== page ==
The Guardian view on Labour’s rethink on the right to roam: a step in the wrong direction | Editorial
During a recent House of Commons on public access to nature, MPs on both sides of the aisle seized the opportunity to indulge in a spot of bucolic lyricism. William Wordsworth, John Keats, Laurie Lee, John Constable and Beatrix Potter were among those mentioned in dispatches. But the most significant intervention was made by the then shadow minister for nature, Alex Sobel.
A future Labour government, said Mr Sobel, would introduce Scottish-style right-to-roam legislation in England, vastly expanding access to woods, rivers and grasslands. Labour would offer people “the right to experience, the right to enjoy and the right to explore”. In a country where the right to roam currently applies to only 8% of land, this was an approach that was true to the party’s long tradition of campaigning for wider access to the countryside. It is also one which has huge popular.
The news that a policy U-turn is apparently under way is therefore surprising and disappointing. Speaking to the Guardian last week, Labour sources referenced the importance of respecting the needs of landowners and avoid sweeping top-down reforms. It now seems likely that the party’s election manifesto will focus merely on modest additions to the Countryside and Rights of Way Act (Crow), introduced by New Labour in 2000.
This would be a missed opportunity. As Lord Smith – a cabinet minister in that government – has, Crow was certainly an improvement on what went before. But the act does not include woodland or rivers, and excludes wild camping. It also created a sometimes incoherent patchwork of accessible areas – some of which can only be reached by trespassing on private land – and it failed to address social inequalities. The less well-off and people from a minority ethnic background are far less likely to have easy access to green space, and greenbelt land outside urban areas is generally off-limits.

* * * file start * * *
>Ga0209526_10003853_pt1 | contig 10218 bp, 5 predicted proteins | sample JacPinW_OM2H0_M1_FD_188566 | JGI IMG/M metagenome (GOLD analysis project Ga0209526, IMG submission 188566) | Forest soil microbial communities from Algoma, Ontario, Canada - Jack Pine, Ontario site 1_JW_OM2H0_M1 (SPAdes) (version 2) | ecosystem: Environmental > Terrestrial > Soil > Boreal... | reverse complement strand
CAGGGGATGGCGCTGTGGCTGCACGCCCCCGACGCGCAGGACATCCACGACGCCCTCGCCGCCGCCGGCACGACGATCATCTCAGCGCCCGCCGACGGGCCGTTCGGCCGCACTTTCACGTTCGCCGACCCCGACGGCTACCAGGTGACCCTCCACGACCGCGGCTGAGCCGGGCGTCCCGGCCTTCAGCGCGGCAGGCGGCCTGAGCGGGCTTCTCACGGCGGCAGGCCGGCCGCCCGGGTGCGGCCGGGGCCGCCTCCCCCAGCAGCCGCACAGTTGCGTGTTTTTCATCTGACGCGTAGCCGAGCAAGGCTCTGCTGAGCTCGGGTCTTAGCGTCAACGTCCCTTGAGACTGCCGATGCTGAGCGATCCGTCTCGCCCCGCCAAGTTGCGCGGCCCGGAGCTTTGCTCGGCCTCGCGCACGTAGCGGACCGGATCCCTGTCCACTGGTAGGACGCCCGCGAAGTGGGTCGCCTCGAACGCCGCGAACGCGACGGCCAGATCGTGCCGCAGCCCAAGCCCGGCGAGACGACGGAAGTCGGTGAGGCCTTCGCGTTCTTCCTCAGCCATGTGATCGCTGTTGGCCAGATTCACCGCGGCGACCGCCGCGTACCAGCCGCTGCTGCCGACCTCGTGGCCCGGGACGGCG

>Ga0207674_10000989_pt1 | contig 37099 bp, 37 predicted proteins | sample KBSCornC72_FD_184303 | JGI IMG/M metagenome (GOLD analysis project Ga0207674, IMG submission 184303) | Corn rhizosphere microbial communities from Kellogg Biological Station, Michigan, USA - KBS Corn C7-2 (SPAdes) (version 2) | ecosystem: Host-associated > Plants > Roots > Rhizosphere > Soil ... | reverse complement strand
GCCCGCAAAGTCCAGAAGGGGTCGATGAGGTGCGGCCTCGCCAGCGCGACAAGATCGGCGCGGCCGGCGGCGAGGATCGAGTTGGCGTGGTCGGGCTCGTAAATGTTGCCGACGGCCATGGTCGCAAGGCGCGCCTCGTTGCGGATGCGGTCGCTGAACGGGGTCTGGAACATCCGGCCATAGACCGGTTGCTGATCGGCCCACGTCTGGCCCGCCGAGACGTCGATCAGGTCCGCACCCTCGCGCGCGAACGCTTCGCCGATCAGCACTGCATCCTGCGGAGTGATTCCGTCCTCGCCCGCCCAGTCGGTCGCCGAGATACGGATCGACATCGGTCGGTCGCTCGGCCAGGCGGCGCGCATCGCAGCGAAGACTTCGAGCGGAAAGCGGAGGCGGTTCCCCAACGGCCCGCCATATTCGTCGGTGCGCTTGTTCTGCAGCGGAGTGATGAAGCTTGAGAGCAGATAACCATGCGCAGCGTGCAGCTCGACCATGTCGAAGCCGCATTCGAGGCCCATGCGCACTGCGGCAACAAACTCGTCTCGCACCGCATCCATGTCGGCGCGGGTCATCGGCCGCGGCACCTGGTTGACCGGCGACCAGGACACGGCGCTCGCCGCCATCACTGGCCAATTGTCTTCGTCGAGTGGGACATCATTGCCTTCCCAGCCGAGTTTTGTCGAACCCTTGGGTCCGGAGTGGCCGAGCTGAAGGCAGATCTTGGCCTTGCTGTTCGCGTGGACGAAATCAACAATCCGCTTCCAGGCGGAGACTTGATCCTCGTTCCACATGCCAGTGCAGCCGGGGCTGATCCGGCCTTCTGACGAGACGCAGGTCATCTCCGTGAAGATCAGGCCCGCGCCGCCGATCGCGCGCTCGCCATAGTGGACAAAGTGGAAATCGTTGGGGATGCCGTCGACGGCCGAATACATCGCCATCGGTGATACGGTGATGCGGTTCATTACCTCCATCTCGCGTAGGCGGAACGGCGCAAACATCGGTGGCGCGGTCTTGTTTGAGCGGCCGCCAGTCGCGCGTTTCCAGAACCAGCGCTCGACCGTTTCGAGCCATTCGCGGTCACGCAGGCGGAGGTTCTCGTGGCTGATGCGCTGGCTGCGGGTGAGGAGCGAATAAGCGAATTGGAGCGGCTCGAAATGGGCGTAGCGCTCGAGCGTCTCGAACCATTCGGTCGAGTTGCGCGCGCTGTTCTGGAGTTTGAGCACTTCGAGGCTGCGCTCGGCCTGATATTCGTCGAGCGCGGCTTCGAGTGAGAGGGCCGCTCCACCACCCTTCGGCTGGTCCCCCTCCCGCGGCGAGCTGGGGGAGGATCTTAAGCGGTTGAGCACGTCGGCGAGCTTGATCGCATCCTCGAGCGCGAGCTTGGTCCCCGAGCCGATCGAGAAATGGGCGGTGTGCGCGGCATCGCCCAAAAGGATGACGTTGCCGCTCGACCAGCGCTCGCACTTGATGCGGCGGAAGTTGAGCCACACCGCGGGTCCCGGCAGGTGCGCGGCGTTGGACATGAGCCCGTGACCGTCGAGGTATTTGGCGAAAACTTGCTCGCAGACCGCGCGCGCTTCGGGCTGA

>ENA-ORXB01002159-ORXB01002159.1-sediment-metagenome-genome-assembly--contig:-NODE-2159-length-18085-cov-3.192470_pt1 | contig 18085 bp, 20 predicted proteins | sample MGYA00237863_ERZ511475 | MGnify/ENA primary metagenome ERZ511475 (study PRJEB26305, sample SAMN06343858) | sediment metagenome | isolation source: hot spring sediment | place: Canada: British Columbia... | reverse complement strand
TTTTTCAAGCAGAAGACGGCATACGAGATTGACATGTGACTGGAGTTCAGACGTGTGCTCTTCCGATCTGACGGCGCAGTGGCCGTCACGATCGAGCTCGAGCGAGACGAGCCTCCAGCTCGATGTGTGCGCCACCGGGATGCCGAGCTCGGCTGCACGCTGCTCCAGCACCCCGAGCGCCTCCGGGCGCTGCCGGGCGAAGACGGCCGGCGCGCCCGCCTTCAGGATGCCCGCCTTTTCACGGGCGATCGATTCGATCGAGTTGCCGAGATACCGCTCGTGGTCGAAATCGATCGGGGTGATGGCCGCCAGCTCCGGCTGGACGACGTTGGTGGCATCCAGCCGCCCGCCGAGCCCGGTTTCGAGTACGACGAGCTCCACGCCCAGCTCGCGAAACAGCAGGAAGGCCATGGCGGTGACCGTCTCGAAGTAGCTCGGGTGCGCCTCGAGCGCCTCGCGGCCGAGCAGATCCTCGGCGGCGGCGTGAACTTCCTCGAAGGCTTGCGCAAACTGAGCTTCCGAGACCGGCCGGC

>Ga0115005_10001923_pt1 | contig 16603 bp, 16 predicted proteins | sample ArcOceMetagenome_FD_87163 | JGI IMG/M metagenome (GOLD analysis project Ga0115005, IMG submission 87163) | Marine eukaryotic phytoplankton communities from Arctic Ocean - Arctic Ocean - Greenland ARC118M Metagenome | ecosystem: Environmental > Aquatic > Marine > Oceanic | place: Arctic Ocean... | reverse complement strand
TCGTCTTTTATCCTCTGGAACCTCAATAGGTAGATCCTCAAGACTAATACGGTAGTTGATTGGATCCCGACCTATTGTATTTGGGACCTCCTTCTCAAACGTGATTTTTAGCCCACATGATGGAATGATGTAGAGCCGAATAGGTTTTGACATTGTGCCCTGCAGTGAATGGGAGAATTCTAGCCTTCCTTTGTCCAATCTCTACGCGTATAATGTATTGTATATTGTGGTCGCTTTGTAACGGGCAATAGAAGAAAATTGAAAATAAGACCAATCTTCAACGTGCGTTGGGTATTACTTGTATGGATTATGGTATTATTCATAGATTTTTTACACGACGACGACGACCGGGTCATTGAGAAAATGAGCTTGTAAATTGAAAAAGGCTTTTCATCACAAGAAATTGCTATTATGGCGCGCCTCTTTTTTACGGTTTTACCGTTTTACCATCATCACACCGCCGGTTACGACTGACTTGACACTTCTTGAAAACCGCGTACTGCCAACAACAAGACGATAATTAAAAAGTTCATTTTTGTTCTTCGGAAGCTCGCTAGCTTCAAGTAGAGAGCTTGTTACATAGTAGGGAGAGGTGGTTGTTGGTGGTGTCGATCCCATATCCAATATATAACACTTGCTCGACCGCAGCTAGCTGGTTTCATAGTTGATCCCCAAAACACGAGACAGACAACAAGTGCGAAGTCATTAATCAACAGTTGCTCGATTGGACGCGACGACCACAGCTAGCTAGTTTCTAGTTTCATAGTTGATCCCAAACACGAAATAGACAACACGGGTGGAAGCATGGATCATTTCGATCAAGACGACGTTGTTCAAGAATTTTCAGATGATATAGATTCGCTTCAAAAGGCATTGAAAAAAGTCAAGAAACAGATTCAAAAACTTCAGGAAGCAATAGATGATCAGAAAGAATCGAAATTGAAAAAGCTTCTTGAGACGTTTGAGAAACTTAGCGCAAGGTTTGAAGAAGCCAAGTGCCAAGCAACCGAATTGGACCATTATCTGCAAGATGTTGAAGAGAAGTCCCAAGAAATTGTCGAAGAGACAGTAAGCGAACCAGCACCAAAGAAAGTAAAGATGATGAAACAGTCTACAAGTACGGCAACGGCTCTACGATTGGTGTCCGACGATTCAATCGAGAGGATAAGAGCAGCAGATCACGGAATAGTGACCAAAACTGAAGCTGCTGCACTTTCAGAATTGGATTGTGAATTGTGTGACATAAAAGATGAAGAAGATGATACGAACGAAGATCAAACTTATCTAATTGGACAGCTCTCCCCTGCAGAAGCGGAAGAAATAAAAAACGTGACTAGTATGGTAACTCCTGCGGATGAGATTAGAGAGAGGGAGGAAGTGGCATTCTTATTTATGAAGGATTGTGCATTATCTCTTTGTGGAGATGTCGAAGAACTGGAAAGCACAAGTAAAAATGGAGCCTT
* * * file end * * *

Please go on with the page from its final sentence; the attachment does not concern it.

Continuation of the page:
All these deficiencies could be addressed through adopting apresumption of a universal right to roam, with necessary exclusions built in to protect the interests of farmers, landowners and wildlife. As in Scotland, an accompanying and far better publicised countryside code of conduct should be part of a reset in relations between people and the land they live in. If a culture of responsible access to nature can be developed in Ayrshire and Aberdeenshire, the same can be true in North Yorkshire and Norfolk.
The result would be a straightforward increase in human wellbeing. As plentiful research has, greater immersion in natural environments comes with significant physical and mental health benefits attached. But in the midst of a biodiversity crisis which threatens one in six species in Britain with extinction, a wider ecological perspective should also be borne in mind.
Opening last May’s parliamentary debate, the Green MP Caroline Lucas quoted the American biologist Robert Michael Pyle, who asked: “What is the extinction of a condor to a child who has never known the wren?” As new generations are tasked with the stewardship of the Earth in a time of extreme environmental peril, forging a greater sense of connection with nature will deepen the desire to care for it. Labour, the party whose Clarion Clubsfor the countryside rights of cyclists and ramblers in the early 20th century, should be at the forefront of this new mission. There is still time to U-turn on its U-turn.